Speaking of fitting Berserk, I really have to take my hat off for Berserk and the Band of the Hawk‘s presentation. While it’s obviously nowhere near as graphic as the manga (No bifurcated children here!), every character and boss down to the smallest enemies are lovingly modeled to reflect Kentarō Miura’s artwork. Better still is the voice cast, which is comprised almost entirely of the voice talents from the aforementioned movie trilogy and the 2016 anime. Sadly, the soundtrack isn’t quite as good as the recent series (And certainly nowhere near as good as Susumu Hirasawa’s work on the original), but the music does enough to set the mood for any scenario.
Of course, like any musou worth its salt, Guts isn’t the only playable character in Berserk and the Band of the Hawk. While a majority of story levels lock you into playing as him, others allow you to test out the likes of Griffith, Casca, and Serpico, and even more when you replay levels or check out the ‘Infinite Eclipse’ mode (Which is just what it sounds like). As expected, every character has a drastically different move set, and some even have unique sub-weapons to mix up the usual combo-filled gameplay. On top of that, half of the roster has transformations, which drastically increase the damage dealt for a short period of time and generally just look really, really cool.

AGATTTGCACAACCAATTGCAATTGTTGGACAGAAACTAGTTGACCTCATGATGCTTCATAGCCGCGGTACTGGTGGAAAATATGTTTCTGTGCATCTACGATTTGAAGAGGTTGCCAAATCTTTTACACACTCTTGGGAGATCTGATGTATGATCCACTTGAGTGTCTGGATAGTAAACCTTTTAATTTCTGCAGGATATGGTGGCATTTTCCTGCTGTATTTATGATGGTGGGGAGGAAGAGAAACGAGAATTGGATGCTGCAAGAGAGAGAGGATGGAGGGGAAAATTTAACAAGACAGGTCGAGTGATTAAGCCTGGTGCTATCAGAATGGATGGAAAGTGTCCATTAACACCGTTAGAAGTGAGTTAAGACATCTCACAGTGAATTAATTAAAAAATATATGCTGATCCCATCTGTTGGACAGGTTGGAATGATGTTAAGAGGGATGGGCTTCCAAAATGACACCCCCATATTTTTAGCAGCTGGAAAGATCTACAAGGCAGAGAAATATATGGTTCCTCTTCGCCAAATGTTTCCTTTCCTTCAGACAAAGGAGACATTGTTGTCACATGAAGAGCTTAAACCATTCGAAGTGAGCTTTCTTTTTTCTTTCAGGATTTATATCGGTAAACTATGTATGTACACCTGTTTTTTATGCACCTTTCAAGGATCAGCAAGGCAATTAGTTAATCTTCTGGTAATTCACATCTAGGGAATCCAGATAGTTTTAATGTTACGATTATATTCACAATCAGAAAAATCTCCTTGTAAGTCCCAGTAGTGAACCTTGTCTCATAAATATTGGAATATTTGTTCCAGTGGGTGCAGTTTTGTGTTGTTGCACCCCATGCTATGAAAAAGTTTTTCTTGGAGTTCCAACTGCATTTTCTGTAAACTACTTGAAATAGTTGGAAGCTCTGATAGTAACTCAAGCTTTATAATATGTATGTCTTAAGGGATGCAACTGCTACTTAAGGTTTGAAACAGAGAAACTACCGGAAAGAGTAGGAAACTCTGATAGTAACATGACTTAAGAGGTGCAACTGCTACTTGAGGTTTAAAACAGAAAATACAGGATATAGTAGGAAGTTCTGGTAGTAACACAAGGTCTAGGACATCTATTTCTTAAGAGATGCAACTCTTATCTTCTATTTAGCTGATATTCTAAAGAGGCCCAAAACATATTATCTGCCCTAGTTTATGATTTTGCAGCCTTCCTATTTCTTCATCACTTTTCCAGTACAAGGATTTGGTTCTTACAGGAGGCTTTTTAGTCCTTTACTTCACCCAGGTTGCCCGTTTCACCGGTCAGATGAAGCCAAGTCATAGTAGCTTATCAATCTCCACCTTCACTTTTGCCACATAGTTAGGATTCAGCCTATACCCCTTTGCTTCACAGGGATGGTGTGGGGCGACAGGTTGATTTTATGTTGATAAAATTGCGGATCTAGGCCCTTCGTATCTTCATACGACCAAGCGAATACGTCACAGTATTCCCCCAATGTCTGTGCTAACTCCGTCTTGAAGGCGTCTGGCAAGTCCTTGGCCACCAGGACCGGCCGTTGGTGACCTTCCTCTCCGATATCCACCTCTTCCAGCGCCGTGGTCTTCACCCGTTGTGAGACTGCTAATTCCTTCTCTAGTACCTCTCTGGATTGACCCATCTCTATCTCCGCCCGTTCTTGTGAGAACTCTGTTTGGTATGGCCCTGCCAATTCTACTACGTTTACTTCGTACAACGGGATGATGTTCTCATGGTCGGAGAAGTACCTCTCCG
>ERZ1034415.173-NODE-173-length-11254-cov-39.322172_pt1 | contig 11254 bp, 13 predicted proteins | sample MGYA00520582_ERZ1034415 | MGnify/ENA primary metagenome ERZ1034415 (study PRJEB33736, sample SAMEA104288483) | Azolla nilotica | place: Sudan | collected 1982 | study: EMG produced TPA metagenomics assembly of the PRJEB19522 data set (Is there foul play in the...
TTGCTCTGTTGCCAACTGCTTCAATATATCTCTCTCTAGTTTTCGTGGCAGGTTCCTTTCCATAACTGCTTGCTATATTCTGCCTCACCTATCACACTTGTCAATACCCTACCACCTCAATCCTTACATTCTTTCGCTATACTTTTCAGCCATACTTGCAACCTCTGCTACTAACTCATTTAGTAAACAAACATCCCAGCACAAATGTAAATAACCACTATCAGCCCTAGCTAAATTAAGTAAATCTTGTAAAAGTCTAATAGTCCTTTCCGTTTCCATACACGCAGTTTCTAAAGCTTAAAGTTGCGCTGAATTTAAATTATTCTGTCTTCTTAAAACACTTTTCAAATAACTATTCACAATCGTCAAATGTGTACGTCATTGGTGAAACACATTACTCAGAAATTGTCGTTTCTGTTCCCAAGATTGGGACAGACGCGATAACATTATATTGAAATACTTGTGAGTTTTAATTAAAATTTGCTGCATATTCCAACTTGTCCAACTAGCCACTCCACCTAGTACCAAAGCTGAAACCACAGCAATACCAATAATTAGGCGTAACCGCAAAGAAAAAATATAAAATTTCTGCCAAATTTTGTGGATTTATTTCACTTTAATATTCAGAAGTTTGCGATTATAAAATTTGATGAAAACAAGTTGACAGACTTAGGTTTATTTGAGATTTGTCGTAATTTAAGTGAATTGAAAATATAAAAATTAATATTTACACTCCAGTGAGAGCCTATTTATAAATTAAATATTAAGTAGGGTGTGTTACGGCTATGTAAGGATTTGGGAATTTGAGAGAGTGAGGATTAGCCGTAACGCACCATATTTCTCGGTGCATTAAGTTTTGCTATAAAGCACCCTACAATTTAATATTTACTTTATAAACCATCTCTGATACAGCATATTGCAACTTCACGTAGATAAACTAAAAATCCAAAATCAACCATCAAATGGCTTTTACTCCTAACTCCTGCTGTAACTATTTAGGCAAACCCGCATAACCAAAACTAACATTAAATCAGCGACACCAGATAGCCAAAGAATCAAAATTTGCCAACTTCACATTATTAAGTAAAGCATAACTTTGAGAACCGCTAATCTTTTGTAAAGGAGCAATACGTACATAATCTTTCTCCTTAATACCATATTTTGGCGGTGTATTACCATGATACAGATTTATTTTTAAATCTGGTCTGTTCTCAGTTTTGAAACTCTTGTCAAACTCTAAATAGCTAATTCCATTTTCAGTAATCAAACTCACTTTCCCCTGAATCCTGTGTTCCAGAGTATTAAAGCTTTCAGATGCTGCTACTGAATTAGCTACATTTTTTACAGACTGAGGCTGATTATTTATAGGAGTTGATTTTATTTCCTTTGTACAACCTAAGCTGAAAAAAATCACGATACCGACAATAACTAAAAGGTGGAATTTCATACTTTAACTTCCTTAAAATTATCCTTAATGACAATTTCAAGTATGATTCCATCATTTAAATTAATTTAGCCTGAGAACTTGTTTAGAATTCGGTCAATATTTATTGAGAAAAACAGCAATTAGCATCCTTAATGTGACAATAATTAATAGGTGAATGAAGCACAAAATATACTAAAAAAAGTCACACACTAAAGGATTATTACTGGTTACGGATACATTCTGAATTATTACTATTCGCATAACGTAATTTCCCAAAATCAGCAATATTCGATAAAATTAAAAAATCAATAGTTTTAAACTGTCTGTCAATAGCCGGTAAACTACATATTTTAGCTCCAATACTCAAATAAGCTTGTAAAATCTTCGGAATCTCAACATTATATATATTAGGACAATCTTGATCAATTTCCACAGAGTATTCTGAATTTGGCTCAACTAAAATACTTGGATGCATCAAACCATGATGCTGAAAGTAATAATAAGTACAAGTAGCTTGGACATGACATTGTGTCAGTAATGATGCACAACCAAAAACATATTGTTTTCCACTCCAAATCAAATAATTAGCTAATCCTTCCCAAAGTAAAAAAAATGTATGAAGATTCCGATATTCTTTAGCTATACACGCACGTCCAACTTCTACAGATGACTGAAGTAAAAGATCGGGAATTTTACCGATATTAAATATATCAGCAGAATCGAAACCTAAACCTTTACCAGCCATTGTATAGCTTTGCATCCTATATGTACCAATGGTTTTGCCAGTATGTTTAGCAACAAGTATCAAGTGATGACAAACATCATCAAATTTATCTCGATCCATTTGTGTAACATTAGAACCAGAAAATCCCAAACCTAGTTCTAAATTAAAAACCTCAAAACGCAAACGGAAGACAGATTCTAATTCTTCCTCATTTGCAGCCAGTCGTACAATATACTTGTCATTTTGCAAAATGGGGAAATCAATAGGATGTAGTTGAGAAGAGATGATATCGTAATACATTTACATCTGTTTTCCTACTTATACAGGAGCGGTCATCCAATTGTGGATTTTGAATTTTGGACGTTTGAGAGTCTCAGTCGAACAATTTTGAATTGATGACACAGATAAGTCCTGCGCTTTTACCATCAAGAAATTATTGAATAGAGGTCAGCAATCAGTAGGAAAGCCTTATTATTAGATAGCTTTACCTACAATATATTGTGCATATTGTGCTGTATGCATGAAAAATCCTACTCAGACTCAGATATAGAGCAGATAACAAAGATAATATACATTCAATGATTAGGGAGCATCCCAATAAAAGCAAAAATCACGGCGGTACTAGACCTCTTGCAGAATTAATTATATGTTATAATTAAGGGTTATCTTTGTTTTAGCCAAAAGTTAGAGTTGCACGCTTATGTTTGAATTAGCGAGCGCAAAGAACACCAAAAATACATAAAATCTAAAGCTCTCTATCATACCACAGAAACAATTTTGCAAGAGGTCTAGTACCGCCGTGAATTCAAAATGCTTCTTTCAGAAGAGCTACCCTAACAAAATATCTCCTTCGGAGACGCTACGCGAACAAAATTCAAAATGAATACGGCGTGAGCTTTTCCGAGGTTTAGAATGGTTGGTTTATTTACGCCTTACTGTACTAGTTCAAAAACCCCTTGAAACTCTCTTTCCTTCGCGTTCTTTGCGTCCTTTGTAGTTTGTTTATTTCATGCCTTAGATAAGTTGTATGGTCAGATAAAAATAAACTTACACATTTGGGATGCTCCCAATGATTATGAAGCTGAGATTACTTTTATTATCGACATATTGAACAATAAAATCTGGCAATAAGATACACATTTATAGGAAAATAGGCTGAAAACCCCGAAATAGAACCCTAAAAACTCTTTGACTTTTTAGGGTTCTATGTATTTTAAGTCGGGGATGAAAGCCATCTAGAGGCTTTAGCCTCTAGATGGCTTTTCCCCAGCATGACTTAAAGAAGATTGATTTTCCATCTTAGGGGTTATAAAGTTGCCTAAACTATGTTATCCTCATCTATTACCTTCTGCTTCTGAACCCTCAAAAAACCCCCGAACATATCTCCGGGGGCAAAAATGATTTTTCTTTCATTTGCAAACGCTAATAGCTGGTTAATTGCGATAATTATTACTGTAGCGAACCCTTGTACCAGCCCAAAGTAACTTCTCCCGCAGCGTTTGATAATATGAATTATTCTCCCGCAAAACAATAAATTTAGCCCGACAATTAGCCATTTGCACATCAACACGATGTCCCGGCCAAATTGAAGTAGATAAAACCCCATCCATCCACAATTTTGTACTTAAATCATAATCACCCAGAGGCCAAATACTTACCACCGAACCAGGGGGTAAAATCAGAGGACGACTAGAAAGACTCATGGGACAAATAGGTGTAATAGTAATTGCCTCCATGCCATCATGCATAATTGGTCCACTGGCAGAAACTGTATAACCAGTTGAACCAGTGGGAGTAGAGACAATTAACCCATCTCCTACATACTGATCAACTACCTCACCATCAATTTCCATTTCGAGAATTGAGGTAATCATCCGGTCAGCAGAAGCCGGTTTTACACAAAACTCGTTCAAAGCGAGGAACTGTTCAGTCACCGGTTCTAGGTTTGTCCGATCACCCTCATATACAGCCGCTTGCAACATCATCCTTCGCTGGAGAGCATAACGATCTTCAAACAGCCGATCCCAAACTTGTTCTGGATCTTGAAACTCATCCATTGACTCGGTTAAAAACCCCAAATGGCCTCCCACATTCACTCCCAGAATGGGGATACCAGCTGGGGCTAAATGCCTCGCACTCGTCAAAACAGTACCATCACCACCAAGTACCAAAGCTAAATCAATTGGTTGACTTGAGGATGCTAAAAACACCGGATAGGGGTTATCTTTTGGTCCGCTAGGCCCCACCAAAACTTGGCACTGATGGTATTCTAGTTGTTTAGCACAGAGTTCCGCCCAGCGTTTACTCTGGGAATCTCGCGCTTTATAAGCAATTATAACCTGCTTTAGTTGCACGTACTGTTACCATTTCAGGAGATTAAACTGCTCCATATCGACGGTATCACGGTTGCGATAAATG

Unfortunately, while the playable characters on offer are mechanically and aesthetically varied, the roster is truly baffling as a whole. To start with, much like the 2010 manga musou Fist of the North Star: Ken’s Rage, there are only eight playable characters included in the game. A roster of characters that limited was hardly acceptable then, and it’s certainly not acceptable now, especially considering that 2013’s Dynasty Warriors 8 featured sixty-three unique and varied warriors to choose from. To add insult to injury, the eight characters we’ve got are headscratchers, to put it politely. Please keep in mind that Wylad, a minor character who I used as a punchline in nearly every Berserk and the Band of the Hawk news article I wrote, got into the game while important, developed fighters such as Isidro and the Skull Knight (Or Knight of Skeleton, if you’re boring) are entirely absent. To add insult to injury, there are plenty of other characters with unique move sets in the game, but they only show up as the aforementioned bosses. So if you’ve ever wanted to play as interesting villains such as Silat, Mozgus, or Grunbeld, then sorry. You’re shit outta luck.